The Dolphin Way™
In her bestselling Tiger Mother book, Amy Chua gave a name to—and stirred up a controversy about—an authoritarian parenting approach common in major Asian countries and increasingly admired in the West, an approach that has become aggravated by modern-day pressures and expectations. The effect was swift and far-reaching: Tiger parents felt vindicated, “helicopter” moms and “wolf” dads felt encouraged, and everyone’s anxiety level increased. In a Wall Street Journal poll regarding Chua’s response to readers, two-thirds of respondents said that the “Demanding Eastern” parenting model is better than the “Permissive Western” one.
In her new book, The Dolphin Way™, child, youth, and adult psychiatrist Shimi Kang, M.D. conclusively dismantles the myth of Tiger parenting and offers a new, intuitive model designed to overcome the problems of both the “Eastern” and “Western” parenting styles.
Dr. Kang’s approach fosters sustainable skills that all children need to thrive in a 21st century marked by globalization, competition, breakspeed technological advances, and financial insecurity. Kang calls her approach “The Dolphin Way™” to conjure up images of the intelligence, skill, and agility of these joyful, clever, and truly social creatures, which are also generally accepted as the world’s most altruistic animal species. The Dolphin Way parenting™ is not authoritarian Tiger parenting nor is it permissive “jellyfish” parenting. It is a balanced approach based on bonding, role modeling, and firmly guiding children towards a balanced way of life leading to internal drive for health, happiness, and success in the 21st century.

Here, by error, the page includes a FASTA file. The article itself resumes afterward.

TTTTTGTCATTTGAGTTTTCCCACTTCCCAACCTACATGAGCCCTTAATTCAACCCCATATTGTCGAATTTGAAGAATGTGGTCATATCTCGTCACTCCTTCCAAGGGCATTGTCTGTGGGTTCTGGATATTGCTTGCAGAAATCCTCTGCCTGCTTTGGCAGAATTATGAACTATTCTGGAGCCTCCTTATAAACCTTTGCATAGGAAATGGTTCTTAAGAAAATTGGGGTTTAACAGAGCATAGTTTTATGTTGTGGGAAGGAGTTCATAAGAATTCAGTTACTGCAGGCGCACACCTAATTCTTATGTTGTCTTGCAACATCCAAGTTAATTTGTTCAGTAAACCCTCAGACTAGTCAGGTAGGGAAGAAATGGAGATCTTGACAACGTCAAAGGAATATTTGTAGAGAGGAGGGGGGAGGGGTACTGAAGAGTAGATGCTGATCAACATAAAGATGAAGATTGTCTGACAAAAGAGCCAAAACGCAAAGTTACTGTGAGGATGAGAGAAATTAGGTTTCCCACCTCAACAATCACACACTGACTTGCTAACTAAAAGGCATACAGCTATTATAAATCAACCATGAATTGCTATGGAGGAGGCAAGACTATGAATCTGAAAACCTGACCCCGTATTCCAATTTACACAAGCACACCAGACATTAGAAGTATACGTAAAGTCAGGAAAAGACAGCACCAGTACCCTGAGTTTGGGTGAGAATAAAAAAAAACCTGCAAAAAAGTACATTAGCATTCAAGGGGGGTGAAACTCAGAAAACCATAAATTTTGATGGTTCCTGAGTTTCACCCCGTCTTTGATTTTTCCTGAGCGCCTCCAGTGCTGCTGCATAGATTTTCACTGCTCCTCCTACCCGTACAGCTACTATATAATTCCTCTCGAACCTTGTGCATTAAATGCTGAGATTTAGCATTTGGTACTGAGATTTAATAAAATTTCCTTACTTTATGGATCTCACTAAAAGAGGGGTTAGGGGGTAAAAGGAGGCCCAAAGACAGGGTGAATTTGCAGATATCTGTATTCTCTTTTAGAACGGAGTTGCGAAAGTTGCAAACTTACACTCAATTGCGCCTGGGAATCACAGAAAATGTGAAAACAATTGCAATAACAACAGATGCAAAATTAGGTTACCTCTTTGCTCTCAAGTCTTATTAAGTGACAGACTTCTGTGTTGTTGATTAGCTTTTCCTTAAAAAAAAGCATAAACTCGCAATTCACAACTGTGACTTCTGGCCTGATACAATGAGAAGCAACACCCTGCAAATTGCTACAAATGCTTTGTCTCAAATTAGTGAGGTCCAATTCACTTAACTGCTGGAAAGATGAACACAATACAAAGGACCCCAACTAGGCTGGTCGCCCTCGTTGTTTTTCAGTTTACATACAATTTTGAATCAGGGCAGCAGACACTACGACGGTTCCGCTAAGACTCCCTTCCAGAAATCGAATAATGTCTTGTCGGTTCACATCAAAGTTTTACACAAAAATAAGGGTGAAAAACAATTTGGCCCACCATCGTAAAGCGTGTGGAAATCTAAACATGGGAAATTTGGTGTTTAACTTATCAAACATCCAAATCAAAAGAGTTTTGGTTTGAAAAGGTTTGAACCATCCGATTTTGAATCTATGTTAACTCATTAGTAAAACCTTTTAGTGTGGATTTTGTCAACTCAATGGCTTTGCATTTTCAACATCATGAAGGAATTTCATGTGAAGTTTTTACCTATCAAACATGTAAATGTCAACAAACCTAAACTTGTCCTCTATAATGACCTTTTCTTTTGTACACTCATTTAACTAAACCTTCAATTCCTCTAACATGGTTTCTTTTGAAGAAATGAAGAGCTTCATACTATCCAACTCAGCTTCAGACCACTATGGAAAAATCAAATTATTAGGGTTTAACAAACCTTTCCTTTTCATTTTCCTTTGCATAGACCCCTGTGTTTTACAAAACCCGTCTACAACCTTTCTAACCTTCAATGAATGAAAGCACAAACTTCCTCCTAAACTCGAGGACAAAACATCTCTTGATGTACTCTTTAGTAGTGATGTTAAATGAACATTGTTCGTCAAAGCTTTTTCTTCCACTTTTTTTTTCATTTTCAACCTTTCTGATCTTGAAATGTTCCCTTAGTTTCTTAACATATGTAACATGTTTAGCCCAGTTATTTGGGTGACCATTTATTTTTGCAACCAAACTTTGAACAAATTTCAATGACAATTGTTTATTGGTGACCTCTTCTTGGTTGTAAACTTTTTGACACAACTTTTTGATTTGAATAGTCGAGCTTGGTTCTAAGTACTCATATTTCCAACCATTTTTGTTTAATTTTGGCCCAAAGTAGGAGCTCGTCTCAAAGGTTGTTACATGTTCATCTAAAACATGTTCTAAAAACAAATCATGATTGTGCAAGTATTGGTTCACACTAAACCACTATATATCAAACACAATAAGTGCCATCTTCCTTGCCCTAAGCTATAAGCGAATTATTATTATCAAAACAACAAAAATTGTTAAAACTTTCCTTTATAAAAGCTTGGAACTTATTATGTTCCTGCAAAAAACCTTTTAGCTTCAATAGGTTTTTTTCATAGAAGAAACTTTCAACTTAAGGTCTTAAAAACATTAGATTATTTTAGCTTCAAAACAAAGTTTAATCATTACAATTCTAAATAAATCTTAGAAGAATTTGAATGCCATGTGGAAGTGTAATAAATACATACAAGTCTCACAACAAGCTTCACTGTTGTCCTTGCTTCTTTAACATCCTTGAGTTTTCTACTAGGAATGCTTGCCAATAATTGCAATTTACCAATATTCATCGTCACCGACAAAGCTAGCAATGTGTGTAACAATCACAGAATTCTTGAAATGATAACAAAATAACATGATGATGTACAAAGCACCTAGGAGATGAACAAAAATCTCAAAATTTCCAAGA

As someone who was never in a single scheduled activity yet entered medical school at 19, Dr. Kang is proof that The Dolphin Way Parenting™ works. And as Medical Director for the culturally diverse city of Vancouver’s child and youth mental health community programs, she has a close-up look at the negative impact of the Tiger Parenting approach: suicides, addiction, anxiety disorders, nearsightedness, high stress levels, and lower satisfaction for both parents and children.